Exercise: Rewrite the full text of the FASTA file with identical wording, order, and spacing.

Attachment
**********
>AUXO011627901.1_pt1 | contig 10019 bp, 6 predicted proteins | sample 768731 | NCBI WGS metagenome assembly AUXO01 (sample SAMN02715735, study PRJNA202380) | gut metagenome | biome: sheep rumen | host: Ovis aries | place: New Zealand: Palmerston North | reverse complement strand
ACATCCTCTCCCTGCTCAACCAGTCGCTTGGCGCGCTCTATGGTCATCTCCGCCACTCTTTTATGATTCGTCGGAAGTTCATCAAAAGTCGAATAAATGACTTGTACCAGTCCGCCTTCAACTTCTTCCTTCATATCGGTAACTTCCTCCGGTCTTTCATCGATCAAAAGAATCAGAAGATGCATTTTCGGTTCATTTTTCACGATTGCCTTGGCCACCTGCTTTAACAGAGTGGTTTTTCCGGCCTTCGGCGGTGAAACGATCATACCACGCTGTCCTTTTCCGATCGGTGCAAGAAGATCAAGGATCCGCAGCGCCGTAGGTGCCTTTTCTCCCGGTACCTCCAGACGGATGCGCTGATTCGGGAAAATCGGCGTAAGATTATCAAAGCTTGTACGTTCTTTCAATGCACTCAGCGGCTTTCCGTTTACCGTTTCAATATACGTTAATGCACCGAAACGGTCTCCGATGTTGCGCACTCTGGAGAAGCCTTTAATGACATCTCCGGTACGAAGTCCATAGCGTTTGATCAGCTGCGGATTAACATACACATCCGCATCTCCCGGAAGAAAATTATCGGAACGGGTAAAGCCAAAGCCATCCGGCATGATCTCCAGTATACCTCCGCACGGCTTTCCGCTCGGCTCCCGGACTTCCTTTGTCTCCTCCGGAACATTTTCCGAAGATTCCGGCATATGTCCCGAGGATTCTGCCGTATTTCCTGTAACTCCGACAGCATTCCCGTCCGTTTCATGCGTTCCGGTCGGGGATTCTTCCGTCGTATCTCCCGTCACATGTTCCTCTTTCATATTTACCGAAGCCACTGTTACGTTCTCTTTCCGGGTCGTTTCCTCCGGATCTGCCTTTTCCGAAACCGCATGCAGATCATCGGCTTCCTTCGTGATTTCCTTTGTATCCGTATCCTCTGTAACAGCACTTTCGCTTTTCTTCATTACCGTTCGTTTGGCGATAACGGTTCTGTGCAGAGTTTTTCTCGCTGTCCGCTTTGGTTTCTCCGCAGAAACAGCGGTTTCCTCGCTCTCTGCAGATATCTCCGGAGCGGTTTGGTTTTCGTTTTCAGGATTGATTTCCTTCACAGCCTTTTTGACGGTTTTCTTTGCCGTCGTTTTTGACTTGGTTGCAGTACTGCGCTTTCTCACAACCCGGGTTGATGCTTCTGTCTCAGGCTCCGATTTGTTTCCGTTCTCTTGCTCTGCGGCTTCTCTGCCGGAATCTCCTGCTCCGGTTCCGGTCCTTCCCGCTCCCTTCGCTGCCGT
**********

>AUXO011627901.1_pt1 | contig 10019 bp, 6 predicted proteins | sample 768731 | NCBI WGS metagenome assembly AUXO01 (sample SAMN02715735, study PRJNA202380) | gut metagenome | biome: sheep rumen | host: Ovis aries | place: New Zealand: Palmerston North | reverse complement strand
ACATCCTCTCCCTGCTCAACCAGTCGCTTGGCGCGCTCTATGGTCATCTCCGCCACTCTTTTATGATTCGTCGGAAGTTCATCAAAAGTCGAATAAATGACTTGTACCAGTCCGCCTTCAACTTCTTCCTTCATATCGGTAACTTCCTCCGGTCTTTCATCGATCAAAAGAATCAGAAGATGCATTTTCGGTTCATTTTTCACGATTGCCTTGGCCACCTGCTTTAACAGAGTGGTTTTTCCGGCCTTCGGCGGTGAAACGATCATACCACGCTGTCCTTTTCCGATCGGTGCAAGAAGATCAAGGATCCGCAGCGCCGTAGGTGCCTTTTCTCCCGGTACCTCCAGACGGATGCGCTGATTCGGGAAAATCGGCGTAAGATTATCAAAGCTTGTACGTTCTTTCAATGCACTCAGCGGCTTTCCGTTTACCGTTTCAATATACGTTAATGCACCGAAACGGTCTCCGATGTTGCGCACTCTGGAGAAGCCTTTAATGACATCTCCGGTACGAAGTCCATAGCGTTTGATCAGCTGCGGATTAACATACACATCCGCATCTCCCGGAAGAAAATTATCGGAACGGGTAAAGCCAAAGCCATCCGGCATGATCTCCAGTATACCTCCGCACGGCTTTCCGCTCGGCTCCCGGACTTCCTTTGTCTCCTCCGGAACATTTTCCGAAGATTCCGGCATATGTCCCGAGGATTCTGCCGTATTTCCTGTAACTCCGACAGCATTCCCGTCCGTTTCATGCGTTCCGGTCGGGGATTCTTCCGTCGTATCTCCCGTCACATGTTCCTCTTTCATATTTACCGAAGCCACTGTTACGTTCTCTTTCCGGGTCGTTTCCTCCGGATCTGCCTTTTCCGAAACCGCATGCAGATCATCGGCTTCCTTCGTGATTTCCTTTGTATCCGTATCCTCTGTAACAGCACTTTCGCTTTTCTTCATTACCGTTCGTTTGGCGATAACGGTTCTGTGCAGAGTTTTTCTCGCTGTCCGCTTTGGTTTCTCCGCAGAAACAGCGGTTTCCTCGCTCTCTGCAGATATCTCCGGAGCGGTTTGGTTTTCGTTTTCAGGATTGATTTCCTTCACAGCCTTTTTGACGGTTTTCTTTGCCGTCGTTTTTGACTTGGTTGCAGTACTGCGCTTTCTCACAACCCGGGTTGATGCTTCTGTCTCAGGCTCCGATTTGTTTCCGTTCTCTTGCTCTGCGGCTTCTCTGCCGGAATCTCCTGCTCCGGTTCCGGTCCTTCCCGCTCCCTTCGCTGCCGT